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GCC cost consultants are calling for early involvement and tech adoption

by Neha Bhatia on Nov 5, 2017




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Early involvement and tech adoption are allowing the Gulf’s cost consultancy and management experts to meet the growing demand for their services.

It wouldn’t be entirely unfair to assume that cost-management services have undergone a marked evolution in the Gulf’s construction sector this year. The regional industry’s focus has extended beyond the theoretical study of technology and value-added tax (VAT), and  now also includes their practical applications. The Gulf’s cost managers have had to contend with these changes this year, and will have to continue to do so in 2018, as well.

Ensuring that these economic changes do not affect future construction schemes will require the early involvement of experts related to both the project’s building and management aspects. As Zander Muego, director at Thomas & Adamson, points out, engaging a cost consultancy at an early stage ensures that “there is an alignment between the brief and the budget” of the project.

“Any misalignment will likely result in a multitude of issues later on in the project,” Muego tells Construction Week.

Services offered by Thomas & Adamson include cost consultancy, which is typically activated from the initial feasibility stage and extends to handover.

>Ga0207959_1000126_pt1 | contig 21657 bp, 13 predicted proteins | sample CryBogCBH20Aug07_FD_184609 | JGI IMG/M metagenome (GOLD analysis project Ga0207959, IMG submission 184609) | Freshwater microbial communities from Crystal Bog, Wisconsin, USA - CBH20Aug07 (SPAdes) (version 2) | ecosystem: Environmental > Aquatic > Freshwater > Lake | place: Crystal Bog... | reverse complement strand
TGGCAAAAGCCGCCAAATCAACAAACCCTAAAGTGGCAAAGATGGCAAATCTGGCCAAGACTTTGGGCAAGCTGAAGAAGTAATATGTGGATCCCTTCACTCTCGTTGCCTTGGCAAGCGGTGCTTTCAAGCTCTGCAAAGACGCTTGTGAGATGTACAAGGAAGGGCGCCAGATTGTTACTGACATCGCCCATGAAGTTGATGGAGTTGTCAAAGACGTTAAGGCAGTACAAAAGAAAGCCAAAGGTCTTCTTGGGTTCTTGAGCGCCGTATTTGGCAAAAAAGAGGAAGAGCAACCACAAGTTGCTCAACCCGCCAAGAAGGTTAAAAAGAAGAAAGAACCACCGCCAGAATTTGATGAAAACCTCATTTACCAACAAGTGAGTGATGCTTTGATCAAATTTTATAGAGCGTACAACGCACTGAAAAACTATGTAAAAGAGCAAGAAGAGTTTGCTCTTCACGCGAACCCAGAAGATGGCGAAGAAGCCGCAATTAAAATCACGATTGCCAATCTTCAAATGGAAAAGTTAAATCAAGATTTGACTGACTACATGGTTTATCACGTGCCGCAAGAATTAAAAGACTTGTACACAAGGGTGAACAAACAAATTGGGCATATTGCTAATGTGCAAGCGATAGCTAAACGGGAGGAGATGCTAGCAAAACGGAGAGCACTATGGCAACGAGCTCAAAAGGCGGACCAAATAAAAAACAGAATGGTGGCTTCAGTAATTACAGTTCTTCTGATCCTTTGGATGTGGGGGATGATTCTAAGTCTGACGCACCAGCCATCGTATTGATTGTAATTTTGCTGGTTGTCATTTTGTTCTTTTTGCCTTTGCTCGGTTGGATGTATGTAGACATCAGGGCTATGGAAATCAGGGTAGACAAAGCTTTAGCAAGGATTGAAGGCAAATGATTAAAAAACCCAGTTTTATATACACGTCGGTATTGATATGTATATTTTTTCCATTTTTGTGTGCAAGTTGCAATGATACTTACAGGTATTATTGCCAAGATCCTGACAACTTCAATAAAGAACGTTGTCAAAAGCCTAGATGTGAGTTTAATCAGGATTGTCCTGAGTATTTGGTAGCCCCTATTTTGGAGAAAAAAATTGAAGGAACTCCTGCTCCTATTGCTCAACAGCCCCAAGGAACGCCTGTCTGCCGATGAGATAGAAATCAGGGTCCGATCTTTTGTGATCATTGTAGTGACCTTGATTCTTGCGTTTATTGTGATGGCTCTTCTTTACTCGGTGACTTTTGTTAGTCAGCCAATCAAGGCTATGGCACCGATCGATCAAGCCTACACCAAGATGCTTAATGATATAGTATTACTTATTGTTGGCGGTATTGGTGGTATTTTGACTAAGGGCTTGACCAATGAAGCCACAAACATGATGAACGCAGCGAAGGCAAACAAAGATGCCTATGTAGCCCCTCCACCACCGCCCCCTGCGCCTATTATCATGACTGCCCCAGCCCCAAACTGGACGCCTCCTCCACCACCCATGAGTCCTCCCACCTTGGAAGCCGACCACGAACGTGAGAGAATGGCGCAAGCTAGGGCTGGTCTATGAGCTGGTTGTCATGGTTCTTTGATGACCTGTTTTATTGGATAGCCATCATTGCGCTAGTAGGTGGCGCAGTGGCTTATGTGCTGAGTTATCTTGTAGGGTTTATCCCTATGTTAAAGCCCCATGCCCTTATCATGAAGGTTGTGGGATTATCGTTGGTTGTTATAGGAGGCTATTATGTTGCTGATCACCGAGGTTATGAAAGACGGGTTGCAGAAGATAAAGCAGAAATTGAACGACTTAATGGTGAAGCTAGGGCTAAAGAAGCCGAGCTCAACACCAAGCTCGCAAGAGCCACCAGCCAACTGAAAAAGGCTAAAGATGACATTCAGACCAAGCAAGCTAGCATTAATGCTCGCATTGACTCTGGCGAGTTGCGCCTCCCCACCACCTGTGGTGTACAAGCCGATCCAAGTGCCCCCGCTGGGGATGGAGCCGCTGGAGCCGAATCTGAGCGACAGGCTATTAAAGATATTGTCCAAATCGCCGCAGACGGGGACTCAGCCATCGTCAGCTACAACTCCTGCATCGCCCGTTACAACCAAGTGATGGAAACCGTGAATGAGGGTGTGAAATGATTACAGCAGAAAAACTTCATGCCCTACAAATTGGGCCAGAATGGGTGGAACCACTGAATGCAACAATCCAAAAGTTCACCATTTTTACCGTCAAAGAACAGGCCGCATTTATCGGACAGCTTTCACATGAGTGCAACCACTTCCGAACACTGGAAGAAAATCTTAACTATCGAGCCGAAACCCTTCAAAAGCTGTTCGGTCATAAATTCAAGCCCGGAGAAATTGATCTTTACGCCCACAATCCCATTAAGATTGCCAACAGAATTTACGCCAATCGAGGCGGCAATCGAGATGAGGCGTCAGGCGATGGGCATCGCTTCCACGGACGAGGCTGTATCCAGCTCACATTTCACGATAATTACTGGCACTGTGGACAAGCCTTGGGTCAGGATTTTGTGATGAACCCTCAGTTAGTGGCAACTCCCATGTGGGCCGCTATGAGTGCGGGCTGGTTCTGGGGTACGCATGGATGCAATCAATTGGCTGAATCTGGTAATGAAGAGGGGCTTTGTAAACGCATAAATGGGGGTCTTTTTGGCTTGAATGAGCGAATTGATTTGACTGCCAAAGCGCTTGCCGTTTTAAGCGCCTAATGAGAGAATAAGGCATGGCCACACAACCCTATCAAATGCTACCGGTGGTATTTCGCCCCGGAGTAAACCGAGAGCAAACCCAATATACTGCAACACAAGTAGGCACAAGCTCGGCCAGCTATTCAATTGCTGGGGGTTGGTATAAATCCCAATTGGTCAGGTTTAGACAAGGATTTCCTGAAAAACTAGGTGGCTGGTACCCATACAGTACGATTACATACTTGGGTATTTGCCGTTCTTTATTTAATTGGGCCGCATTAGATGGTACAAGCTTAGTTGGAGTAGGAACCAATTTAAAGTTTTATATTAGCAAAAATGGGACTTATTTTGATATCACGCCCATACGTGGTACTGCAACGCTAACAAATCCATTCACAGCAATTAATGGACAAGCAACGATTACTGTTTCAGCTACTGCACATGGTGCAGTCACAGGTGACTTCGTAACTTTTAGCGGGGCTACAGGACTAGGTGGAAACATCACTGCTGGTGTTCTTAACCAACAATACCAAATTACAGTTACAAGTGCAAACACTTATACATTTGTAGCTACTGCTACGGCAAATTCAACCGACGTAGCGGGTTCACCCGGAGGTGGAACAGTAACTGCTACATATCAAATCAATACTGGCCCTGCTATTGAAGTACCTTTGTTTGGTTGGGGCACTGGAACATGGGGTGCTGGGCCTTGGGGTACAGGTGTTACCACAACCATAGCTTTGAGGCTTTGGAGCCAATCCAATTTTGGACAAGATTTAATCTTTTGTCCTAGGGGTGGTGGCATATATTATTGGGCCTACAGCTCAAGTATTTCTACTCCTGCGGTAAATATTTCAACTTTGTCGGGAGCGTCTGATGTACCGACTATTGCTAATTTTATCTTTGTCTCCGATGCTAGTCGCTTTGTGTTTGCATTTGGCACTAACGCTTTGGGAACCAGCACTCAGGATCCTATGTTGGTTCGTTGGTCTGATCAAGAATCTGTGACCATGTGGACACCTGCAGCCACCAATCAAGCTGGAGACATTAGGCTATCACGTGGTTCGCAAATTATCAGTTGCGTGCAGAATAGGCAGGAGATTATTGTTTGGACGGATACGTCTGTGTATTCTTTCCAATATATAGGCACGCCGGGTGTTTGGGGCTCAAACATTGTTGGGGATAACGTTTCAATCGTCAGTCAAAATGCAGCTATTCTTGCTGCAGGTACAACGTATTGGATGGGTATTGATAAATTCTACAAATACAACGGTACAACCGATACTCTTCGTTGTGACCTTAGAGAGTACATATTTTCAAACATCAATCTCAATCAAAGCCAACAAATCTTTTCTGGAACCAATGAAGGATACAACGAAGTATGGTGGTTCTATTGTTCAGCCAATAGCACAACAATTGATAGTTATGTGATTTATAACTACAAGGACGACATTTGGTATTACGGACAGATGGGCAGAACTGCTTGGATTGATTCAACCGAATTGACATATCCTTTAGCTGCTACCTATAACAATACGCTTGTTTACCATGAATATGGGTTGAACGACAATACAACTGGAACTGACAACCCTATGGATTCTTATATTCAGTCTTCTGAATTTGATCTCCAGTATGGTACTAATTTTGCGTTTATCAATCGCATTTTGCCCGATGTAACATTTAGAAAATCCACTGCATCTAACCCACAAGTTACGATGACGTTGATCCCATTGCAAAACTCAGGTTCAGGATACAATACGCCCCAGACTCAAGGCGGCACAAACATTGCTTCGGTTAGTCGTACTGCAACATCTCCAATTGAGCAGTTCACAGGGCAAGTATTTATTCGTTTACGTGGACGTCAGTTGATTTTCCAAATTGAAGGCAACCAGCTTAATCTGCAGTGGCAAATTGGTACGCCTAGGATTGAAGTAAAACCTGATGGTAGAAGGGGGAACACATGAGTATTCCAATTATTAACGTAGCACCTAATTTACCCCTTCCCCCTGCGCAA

The consultancy also offers project management and strategic advisory services, the latter of which sees Thomas & Adamson deliver advice related to claims and contracts management, as well as dispute resolution, from both a strategic and quantum perspective.

It is this extensive portfolio of lifecycle-focussed services that motivates Muego to call for the early involvement of cost-management experts. Indeed, this approach could also help clients avoid unnecessary costs, he explains: “Engagement from the off effectively gives clients the opportunity to run a full health check to ensure that appropriate commercial due diligence is carried out before investing substantial time and money into the project.

“Our job is to make sure all of the pieces of the development jigsaw fit well before the project team begins putting it all together,” Muego adds.

For those still questioning the practical  and onsite benefits of such proactive  pre-construction engagement, Khaled Ismail, principal structural engineer at Dubai-based firm, E.Construct, has the answers.

Speaking to Construction Week this July, Ismail said the lack of collaboration in the Gulf’s construction community was leading to high project costs and construction delays.

Ismail said structural engineers were usually brought in after the developer and architect had completed the design of the project, and were then left to devise solutions for design-related structural problems. However, based on Ismail’s experience, if structural engineers were brought in early, savings worth as much as 35% could be achieved on materials alone.

Rob Jackson, the director of the Middle East and North Africa (MENA) operation of the Royal Institution of Chartered Surveyors (RICS), is also a supporter of the early involvement of cost-consulting experts in a project’s lifecycle.

“Effective cost consultancy needs to be utilised from the design stage and then, throughout the construction and operational stages of a built asset’s lifecycle,” Jackson tells Construction Week.

“The role of the cost consultant needs to be more advisory, and we are already seeing many cost consultants being trained in negotiation, commercial mediation, and project management.



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